Friday, April 19, 2013

1963: "Pictures Paint A Thousand Words"

 
 
 
On the 6:25 from Grand Central to Stamford, CT, November 22, 1963
Carl Mydans ©Time Inc. 
On the 6:25 from Grand Central to Stamford, CT, November 22, 1963
 
Friday, Apr 19, 2013
 
 

It is hard to believe it has been 50 years since 1963. That tumultuous year seems engraved in our memories. The Monroe Gallery of Photography on Don Gaspar is opening “Photographs from 1963,”a major exhibition of shots from one of the most pivotal years in U. S. history. The exhibition opens with a public reception from 5 to 7 p.m. today.

Gallery co-owner Michelle Monroe said 1963 was a year of change: “change in leadership and social change.”

“1963 ran the gamut of human emotion and human endeavor,” Monroe said in an exhibition statement. “It was a year that began with high hopes for easing of international tensions, a year that sustained a terrible period of shock and mourning and ended with a nation and a world community coming to understand a new maturity in its ability to cope with sudden and enormously difficult circumstances.”


Martin Luther King, Jr., Birmingham, 1963
Ernst Haas
Martin Luther King, Jr., Birmingham, 1963


“As the year began, George C. Wallace was sworn in as governor of Alabama, and during his inauguration address he stated, ‘Segregation now; segregation tomorrow; segregation forever!’,” Monroe recalled. “The year would continue: the U.S. performs the first nuclear test at the Nevada Test Site; the Beatles release ‘Please Please Me;’ the Birmingham police use dogs and cattle prods on peaceful demonstrators; and then there are church bomb attacks in Birmingham and, later, riots. President John F. Kennedy signs a law for equal pay for equal work for men and women as Gov. Wallace tries to prevent blacks registering at University of Alabama. Gov Wallace later prevents the integration of Tuskegee High School as James Meredith is awarded a bachelor’s degree by the University of Mississippi (Ole Miss), becoming the first black man to graduate from the school, and John F. Kennedy says segregation is morally wrong and that it is ‘time to act.’ Just hours after President Kennedy’s speech, civil rights activist Medgar Evers pulls into his driveway after returning from a meeting with NAACP lawyers and is struck in the back with a bullet and killed.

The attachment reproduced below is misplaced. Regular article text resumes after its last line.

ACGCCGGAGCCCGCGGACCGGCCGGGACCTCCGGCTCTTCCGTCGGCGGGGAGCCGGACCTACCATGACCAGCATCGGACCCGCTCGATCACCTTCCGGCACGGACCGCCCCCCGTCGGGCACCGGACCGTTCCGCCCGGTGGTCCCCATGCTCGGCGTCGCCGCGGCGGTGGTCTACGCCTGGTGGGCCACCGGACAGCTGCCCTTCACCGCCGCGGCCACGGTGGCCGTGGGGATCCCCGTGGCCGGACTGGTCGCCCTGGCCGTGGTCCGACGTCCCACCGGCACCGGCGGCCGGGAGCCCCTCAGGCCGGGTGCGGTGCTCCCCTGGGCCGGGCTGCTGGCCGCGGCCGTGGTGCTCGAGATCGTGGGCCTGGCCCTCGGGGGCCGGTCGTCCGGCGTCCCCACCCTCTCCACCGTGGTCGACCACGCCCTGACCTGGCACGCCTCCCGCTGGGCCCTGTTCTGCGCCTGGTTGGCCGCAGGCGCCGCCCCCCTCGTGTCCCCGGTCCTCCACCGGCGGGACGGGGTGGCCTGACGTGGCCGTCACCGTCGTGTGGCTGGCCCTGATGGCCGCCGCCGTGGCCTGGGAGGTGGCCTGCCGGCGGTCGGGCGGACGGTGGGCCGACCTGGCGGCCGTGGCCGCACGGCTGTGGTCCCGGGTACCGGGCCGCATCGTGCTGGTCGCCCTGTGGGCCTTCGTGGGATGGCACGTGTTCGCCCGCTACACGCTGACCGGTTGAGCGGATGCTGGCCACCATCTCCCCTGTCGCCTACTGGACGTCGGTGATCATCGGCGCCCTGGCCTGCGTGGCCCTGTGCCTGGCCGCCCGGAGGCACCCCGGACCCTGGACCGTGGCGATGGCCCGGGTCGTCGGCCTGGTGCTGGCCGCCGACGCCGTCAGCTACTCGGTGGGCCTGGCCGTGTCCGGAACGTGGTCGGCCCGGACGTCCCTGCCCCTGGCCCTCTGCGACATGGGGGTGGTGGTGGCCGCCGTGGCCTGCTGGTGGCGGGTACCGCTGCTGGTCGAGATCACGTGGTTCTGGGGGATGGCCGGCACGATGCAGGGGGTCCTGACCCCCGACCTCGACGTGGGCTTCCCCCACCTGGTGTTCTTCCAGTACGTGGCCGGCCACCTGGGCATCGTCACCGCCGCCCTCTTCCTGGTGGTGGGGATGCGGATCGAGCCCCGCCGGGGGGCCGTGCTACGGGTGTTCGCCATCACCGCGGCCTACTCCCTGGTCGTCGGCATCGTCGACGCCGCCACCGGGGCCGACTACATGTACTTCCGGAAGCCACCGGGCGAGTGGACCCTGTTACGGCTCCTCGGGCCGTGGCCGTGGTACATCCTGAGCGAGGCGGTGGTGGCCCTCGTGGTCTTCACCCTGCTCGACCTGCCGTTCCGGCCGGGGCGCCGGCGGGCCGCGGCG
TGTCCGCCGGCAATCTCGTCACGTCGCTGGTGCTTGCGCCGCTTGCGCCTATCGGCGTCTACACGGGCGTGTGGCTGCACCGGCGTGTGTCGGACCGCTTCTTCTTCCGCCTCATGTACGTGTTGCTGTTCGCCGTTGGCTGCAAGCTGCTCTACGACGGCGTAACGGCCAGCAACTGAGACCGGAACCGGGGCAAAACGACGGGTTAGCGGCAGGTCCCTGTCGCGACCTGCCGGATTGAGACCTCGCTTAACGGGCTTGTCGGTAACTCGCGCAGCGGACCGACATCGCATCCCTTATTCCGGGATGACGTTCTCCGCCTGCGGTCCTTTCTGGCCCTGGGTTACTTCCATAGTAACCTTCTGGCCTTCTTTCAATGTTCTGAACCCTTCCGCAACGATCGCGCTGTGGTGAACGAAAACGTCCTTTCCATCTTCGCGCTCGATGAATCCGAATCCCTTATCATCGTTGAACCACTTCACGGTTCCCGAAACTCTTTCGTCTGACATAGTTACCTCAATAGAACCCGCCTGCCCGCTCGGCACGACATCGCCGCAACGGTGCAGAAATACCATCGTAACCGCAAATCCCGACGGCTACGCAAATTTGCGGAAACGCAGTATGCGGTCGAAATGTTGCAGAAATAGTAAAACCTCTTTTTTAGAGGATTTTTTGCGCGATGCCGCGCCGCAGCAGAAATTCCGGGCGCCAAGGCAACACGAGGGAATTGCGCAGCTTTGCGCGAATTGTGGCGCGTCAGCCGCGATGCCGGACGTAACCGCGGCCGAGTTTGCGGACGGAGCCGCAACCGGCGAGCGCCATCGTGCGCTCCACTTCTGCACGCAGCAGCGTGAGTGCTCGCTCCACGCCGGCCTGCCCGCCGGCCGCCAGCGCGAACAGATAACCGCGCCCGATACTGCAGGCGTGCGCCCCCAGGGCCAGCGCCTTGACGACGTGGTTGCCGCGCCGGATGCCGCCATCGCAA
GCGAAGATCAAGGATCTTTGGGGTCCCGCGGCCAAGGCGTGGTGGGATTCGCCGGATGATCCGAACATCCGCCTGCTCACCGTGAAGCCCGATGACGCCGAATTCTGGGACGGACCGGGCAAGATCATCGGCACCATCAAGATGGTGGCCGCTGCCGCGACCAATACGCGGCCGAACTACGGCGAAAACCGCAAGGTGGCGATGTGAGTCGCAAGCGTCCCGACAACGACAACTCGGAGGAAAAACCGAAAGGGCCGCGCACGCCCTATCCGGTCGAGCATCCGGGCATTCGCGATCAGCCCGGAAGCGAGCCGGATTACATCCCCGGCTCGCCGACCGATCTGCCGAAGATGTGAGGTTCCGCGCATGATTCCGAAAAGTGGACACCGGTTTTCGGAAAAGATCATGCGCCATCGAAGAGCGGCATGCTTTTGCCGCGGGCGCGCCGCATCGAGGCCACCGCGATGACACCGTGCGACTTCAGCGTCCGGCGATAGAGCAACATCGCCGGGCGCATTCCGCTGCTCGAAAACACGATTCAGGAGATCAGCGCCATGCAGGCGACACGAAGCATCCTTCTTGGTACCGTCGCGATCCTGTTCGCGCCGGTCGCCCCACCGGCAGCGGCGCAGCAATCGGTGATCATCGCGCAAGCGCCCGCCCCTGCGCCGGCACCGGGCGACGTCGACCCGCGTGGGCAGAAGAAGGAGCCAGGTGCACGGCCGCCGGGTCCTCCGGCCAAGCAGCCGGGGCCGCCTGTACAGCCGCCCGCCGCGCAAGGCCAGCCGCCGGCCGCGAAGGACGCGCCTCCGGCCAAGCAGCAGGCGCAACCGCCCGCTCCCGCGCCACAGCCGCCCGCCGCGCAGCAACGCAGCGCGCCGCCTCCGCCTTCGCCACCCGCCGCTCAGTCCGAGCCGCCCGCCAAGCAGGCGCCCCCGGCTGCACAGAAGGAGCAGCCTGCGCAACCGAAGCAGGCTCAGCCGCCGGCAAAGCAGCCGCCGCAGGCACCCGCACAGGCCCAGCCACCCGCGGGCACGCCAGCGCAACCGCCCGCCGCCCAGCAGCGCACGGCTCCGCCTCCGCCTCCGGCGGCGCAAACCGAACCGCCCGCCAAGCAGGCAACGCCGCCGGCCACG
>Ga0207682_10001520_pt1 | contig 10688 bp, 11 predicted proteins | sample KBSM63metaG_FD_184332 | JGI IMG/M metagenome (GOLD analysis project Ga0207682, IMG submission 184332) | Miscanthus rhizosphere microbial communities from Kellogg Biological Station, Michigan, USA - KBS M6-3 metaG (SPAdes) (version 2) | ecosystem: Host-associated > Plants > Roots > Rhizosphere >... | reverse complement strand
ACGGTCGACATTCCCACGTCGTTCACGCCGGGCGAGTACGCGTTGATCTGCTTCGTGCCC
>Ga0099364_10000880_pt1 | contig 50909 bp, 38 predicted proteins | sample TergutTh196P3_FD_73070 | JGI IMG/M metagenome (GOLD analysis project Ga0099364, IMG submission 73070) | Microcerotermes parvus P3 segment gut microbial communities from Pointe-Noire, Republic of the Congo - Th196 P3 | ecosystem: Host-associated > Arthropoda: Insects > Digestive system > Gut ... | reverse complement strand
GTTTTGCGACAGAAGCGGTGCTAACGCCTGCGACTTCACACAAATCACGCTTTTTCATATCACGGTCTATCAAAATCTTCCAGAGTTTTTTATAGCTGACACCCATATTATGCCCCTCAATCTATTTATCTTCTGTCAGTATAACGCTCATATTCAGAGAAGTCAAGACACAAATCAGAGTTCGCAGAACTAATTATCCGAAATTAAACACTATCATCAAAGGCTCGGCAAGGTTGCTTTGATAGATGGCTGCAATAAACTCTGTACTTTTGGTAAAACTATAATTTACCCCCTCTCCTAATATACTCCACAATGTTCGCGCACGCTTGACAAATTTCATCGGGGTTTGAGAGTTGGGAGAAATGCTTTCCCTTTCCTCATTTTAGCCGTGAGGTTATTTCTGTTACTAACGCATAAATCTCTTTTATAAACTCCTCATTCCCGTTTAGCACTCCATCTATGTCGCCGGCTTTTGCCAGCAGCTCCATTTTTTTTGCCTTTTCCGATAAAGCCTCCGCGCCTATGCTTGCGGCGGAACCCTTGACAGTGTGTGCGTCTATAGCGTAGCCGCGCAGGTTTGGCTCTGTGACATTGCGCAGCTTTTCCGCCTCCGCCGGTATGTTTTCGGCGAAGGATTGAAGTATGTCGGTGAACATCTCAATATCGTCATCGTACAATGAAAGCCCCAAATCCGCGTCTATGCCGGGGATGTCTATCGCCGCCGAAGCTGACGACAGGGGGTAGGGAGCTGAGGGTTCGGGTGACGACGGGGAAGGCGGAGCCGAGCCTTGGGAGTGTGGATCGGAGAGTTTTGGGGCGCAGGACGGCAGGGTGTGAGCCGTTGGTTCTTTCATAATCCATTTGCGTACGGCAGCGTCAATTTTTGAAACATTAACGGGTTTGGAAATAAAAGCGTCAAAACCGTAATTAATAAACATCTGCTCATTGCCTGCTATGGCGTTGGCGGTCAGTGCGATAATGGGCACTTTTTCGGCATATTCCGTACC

Fire hoses aimed at Demonstrators, Birmingham, Alabama, 1963
Charles Moore
Fire hoses aimed at Demonstrators, Birmingham, Alabama, 1963
 

“In 1963, President Kennedy visits West Berlin and delivers the ‘Ich bin ein Berliner’ (I am a Berliner) speech; the major league baseball All Star MVP is Willie Mays of the San Francisco Giants; the Los Angeles Dodgers sweep the New York Yankees in the 60th World Series; ‘Cleopatra’ premieres in New York City, and 1963 draws to a close with President Kennedy assassinated. And on Dec. 26 the Beatles release ‘I Want to Hold Your Hand’/'I Saw Her Standing There.’


Elizabeth Taylor, "Cleopatra", 1963
©mptv
 

“These and other events marked the year as a benchmark of unrest, tumult, and change, and all are represented in ‘Photographs from 1963,’” Monroe added. “We have seen many of these photographs numerous times in newspapers, magazines, books and documentaries. Universally relevant, they reflect the past, the present, and the changing times. These unforgettable images are imbedded in our collective consciousness; they are defining moments chronicling our shared history. The photographers in this exhibition have captured dramatic moments in a remarkable year, and illustrate the power of photography to inform, persuade, enlighten and enrich the viewer’s life.”

Photographs in this show are the work of a select group of photojournalists, many of whom worked for TIME and LIFE magazines. They include Charles Moore, Ernest Withers, Bill Eppridge, Steve Schapiro, Bob Gomel, Francis Miller, Stan Stearns and Eddie Adams.


If you go WHAT: “Photographs from 1963″
WHEN: Today through June 30; reception 5-7 p.m. today
WHERE: Monroe Gallery of Photography, 112 Don Gaspar
CONTACT: (505) 992-0800